(“The Big Ear” of Puerto Rico)

And that’s that. Happy Friday!

## Physics on April 8th,2013By honorsphysics12o, April 13, 2013

By honorsphysics12o, April 13, 2013 | | Honors Physics (1-2 O)

Hope everyone have nice spring break!!

Hello Guys, this was the class on April 8th.We started class by talking about field trips to CERN and Ireland during spring break.We reviewed about CERN and the different particle accelerators.We get chance to know some amazing facts about CERN.While digging a shaft for the LHC, the workers run into an underground river.

They poured an some amount of nitrogen that freeze the whole river then digged through the ice. Then the poured cement into the ice to build a tunnel.We discussed about CMS.It is a huge coil of wire that has 19000 Amps. The CMS detector at the CERN has the strongest B field on the plant at 4 Teslas. Dr.Shields explained about electricity and power lines.

We know that there are two distinct kinds of power lines: the wooden and metallic.Electricity is made at the power plant, and they send it out at a couple hundred thousand volts through the bigger metallic power line. Dr.Shields told us to go around CHS and find the main power line from where school received electricity from.

He gives us some hints about distinction between the Great White Electric Poles and the Lesser Wooden Poles. Each have insulators attached to them to separate the metal from the high voltage.The insulators are about 9 feet long which have horizontal cylinders.

After that we went around our school searching for our answer.While searching for our answer we saw transformer which converted the high voltage into lower voltage and many others things like main AC and other sub power lines which were used for school purposes.

Finally,we were back to our class with our answer. At last, we watched some videos which are based on Physics topics until the class was over.

## Quiz on Tuesday/WednesdayBy Dr. Shields, April 12, 2013

By Dr. Shields, April 12, 2013 | |

Here is your review.  Check out the circuit below.

1. What is the equivalent resistance of the circuit?
2. How much current goes through the ammeter, AM2?

Scroll down for the answer.  If you are correct, you are ready for the quiz!

1. R2 is in parallel with the parallel combination of R3 and R4, which is in parallel with the series combination of R5 and R6.  That gives you a resistance of 6.3 Ω.  Add that to R1 and the equivalent resistance of the circuit is 16.3Ω.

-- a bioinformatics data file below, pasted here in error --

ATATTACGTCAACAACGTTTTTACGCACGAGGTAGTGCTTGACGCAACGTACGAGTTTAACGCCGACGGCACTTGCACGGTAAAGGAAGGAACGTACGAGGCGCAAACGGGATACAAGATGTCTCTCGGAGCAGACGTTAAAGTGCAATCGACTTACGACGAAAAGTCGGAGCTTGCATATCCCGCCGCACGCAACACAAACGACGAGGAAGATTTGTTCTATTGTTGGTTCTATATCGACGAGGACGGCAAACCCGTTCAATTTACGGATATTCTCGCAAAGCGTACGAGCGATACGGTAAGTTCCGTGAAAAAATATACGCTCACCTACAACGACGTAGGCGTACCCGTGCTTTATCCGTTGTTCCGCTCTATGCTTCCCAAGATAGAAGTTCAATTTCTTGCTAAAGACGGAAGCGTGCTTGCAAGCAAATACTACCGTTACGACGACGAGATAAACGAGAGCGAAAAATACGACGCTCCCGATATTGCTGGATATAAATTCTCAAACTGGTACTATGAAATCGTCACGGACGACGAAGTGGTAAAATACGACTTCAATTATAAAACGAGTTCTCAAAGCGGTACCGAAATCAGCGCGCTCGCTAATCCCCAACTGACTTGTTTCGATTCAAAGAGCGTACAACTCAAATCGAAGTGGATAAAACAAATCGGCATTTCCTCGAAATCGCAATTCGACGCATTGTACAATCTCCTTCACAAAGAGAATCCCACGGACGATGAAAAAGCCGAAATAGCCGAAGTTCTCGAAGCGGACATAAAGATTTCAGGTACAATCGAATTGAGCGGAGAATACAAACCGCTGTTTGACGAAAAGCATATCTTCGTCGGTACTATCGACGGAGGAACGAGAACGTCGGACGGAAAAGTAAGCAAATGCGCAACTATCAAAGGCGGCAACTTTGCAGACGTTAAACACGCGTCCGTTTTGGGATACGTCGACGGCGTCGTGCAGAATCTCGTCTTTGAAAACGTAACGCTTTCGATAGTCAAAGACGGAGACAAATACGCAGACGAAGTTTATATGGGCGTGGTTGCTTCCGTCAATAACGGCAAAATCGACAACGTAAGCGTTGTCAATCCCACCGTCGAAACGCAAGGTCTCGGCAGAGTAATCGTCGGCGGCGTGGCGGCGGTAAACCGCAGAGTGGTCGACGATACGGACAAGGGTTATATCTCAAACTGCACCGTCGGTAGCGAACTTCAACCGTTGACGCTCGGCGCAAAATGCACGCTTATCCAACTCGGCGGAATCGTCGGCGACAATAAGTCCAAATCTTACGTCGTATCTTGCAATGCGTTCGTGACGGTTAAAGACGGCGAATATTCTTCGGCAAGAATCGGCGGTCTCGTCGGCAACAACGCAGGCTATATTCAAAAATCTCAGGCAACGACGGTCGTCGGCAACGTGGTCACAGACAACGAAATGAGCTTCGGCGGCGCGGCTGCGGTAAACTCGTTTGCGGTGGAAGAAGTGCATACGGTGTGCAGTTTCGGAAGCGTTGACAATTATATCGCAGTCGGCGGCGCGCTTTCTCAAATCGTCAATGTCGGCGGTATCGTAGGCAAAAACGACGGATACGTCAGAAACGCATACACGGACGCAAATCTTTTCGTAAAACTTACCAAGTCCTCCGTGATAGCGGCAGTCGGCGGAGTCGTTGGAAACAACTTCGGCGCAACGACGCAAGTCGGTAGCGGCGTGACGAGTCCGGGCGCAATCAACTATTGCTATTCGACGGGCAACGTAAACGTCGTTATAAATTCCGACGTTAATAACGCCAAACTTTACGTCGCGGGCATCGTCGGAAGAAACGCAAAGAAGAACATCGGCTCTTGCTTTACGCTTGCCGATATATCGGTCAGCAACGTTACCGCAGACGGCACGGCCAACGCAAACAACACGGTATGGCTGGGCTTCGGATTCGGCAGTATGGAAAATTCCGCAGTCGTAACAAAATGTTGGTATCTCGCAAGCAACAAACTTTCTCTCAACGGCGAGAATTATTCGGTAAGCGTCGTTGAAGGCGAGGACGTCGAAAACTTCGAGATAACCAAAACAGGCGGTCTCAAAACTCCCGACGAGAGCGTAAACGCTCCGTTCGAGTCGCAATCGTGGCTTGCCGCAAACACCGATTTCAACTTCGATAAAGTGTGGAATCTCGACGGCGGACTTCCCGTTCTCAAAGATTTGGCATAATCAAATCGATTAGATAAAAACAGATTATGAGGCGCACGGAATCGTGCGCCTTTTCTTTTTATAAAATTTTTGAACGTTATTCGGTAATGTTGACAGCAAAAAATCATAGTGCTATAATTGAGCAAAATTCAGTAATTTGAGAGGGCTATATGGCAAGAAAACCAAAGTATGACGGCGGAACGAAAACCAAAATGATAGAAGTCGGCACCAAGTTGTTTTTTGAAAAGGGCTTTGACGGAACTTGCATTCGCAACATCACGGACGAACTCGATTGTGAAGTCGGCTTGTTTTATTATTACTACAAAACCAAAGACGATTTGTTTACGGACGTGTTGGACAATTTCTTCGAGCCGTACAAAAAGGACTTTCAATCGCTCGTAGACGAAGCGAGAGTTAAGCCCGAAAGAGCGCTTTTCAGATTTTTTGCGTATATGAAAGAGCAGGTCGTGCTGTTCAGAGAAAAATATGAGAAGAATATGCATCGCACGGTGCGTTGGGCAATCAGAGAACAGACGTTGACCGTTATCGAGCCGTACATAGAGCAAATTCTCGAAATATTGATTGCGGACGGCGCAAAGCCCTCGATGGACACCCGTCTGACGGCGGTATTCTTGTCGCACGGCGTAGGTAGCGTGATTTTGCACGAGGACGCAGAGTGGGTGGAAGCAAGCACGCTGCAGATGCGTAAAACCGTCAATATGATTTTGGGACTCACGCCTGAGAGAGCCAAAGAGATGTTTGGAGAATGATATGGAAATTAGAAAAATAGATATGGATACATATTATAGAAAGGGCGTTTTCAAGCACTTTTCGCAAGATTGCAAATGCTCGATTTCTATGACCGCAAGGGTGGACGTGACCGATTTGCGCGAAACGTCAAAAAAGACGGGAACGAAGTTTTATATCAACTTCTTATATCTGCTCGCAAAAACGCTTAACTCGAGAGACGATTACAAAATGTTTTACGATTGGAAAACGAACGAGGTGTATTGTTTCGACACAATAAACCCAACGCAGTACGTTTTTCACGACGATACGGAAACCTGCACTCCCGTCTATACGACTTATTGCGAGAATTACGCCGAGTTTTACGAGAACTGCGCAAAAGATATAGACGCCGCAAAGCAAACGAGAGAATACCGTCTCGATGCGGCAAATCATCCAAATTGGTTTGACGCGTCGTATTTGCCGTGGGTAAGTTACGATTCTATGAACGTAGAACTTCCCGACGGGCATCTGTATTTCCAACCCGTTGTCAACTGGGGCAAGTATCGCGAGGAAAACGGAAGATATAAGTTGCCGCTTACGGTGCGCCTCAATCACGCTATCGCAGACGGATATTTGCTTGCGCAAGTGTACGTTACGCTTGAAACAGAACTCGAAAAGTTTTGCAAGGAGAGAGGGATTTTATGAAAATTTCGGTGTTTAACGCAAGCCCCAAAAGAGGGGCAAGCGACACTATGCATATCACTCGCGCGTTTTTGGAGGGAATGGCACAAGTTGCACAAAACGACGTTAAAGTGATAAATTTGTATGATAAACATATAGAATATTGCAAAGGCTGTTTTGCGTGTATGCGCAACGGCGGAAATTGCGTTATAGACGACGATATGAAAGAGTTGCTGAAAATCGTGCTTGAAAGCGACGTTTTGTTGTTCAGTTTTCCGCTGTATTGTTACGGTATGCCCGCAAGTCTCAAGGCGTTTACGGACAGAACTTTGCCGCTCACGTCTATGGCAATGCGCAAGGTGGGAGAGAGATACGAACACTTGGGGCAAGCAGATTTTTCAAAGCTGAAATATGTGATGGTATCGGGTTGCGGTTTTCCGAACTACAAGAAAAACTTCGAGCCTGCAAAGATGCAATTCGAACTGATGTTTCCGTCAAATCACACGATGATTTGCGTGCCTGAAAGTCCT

2. Well, the current leaving the battery is I=V/R = 10/16.3 = 0.61 A.  So, the voltage dropped across R1 is V = IR = (0.61)(10) = 6.1 V.  So, there is 3.9 V left across the three parallel branches.  So, the current through the ammeter is I = V/R = 3.9/13.3 = 0.29 A.
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## Physics 4/10/13By honorsphysics12o, April 10, 2013

By honorsphysics12o, April 10, 2013 | | Honors Physics (1-2 O)

April 10, 2013

Hello chiquititas and o’s I suppose, it is Devan and Hollis once again.

We started class today with a bang! We watched a video made by those brilliant kids at CERN about the biggest bang of them all, the big bang. Hubble predicted that because the universe is expanding, it must have started with an iniinitely small explosion.  To recreate this explosion and understand the beginning of the universe, particle accelerater smash subatomic particles together in controlled situations

We’ve been learning about magnets and electricity lately and should remember that the two are closely linked, and in fact, two sides of the same coin. Maxwell came up with some important equations that help us understand this relationship:

F=(qv)x(B) Force equals charge times velocity times the magnetic field. However, these are vectors, so working the equation is not as simple as we’re used to.  When you find the crossproduct of two vectors, the resultant is perpendicular to both.  To find the direction of cross product, you can wrap your fingers in the direction of the fields, and your thumb will point in the direction of the corssproduct.

If two vectors are perpendicular, the cross product is maximizes.  Because of this you can rewrite the equation with sin, because it is maximized at 90 degrees, but minimized at zero.

F=qvBsinø.  This equation tells you the magnitude but nothing about direction.

Fun fact: the CMS detector at the CERN has the strongest B field on the plant at 4Teslas